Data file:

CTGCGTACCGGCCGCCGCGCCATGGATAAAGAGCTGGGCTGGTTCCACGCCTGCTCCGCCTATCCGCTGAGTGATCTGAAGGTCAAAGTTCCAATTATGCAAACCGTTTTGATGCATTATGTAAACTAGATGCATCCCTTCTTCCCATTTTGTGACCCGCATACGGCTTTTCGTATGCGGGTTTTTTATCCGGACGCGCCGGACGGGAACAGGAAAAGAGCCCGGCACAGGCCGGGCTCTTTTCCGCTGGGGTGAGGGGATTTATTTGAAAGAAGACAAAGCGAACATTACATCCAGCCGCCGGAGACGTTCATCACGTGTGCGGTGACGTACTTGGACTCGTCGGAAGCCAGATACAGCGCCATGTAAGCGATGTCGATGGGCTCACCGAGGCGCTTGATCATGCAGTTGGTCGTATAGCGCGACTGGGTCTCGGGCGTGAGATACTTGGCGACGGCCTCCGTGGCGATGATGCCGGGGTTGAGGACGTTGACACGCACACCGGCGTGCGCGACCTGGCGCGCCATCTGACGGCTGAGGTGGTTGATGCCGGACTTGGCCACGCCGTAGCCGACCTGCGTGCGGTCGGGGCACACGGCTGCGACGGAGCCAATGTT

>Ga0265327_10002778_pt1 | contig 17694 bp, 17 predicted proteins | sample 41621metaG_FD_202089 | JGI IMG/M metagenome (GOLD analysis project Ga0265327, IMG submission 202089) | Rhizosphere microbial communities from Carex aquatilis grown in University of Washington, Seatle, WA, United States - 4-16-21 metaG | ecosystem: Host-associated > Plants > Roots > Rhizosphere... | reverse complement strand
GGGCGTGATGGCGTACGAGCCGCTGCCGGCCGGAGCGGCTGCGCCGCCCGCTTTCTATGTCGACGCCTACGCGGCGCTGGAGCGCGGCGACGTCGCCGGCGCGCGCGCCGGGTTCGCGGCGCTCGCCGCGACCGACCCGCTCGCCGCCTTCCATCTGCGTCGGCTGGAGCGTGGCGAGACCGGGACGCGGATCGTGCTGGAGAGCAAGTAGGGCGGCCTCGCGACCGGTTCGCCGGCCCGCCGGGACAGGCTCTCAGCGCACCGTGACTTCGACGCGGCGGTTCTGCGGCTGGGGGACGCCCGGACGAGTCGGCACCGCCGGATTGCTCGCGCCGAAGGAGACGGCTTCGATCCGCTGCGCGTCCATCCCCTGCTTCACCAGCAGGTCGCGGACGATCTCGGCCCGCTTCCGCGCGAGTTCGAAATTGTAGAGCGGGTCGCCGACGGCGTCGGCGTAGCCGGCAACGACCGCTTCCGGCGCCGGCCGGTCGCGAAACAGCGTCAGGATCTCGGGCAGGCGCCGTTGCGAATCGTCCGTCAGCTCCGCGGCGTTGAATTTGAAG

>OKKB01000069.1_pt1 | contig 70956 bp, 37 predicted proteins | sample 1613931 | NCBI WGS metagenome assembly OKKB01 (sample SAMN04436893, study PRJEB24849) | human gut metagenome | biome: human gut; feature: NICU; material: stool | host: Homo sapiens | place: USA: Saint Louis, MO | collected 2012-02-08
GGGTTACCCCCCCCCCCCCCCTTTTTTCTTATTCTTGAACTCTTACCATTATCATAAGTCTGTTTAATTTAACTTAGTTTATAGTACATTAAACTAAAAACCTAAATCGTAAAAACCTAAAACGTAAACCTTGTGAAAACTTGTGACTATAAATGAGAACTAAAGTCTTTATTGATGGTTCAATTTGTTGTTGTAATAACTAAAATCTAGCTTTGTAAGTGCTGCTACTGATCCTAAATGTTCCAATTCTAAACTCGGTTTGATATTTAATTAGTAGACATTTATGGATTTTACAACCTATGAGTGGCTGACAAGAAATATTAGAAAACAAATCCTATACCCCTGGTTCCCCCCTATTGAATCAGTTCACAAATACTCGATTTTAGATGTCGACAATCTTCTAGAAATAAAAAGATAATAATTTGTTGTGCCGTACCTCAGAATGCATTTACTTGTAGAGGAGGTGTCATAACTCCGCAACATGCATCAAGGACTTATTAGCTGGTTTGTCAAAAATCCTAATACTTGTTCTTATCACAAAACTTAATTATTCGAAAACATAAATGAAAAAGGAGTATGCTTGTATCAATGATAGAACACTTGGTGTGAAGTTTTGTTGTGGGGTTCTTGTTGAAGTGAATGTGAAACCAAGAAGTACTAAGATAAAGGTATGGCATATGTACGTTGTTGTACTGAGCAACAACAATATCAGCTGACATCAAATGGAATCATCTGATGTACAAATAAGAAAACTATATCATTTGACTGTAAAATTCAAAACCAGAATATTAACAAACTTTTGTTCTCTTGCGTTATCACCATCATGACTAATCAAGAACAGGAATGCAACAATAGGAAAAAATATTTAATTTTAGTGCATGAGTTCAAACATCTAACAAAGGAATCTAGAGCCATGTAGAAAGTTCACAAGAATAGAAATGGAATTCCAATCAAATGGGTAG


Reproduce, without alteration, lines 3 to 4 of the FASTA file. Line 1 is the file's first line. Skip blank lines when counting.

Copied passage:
GGGCGTGATGGCGTACGAGCCGCTGCCGGCCGGAGCGGCTGCGCCGCCCGCTTTCTATGTCGACGCCTACGCGGCGCTGGAGCGCGGCGACGTCGCCGGCGCGCGCGCCGGGTTCGCGGCGCTCGCCGCGACCGACCCGCTCGCCGCCTTCCATCTGCGTCGGCTGGAGCGTGGCGAGACCGGGACGCGGATCGTGCTGGAGAGCAAGTAGGGCGGCCTCGCGACCGGTTCGCCGGCCCGCCGGGACAGGCTCTCAGCGCACCGTGACTTCGACGCGGCGGTTCTGCGGCTGGGGGACGCCCGGACGAGTCGGCACCGCCGGATTGCTCGCGCCGAAGGAGACGGCTTCGATCCGCTGCGCGTCCATCCCCTGCTTCACCAGCAGGTCGCGGACGATCTCGGCCCGCTTCCGCGCGAGTTCGAAATTGTAGAGCGGGTCGCCGACGGCGTCGGCGTAGCCGGCAACGACCGCTTCCGGCGCCGGCCGGTCGCGAAACAGCGTCAGGATCTCGGGCAGGCGCCGTTGCGAATCGTCCGTCAGCTCCGCGGCGTTGAATTTGAAG

>OKKB01000069.1_pt1 | contig 70956 bp, 37 predicted proteins | sample 1613931 | NCBI WGS metagenome assembly OKKB01 (sample SAMN04436893, study PRJEB24849) | human gut metagenome | biome: human gut; feature: NICU; material: stool | host: Homo sapiens | place: USA: Saint Louis, MO | collected 2012-02-08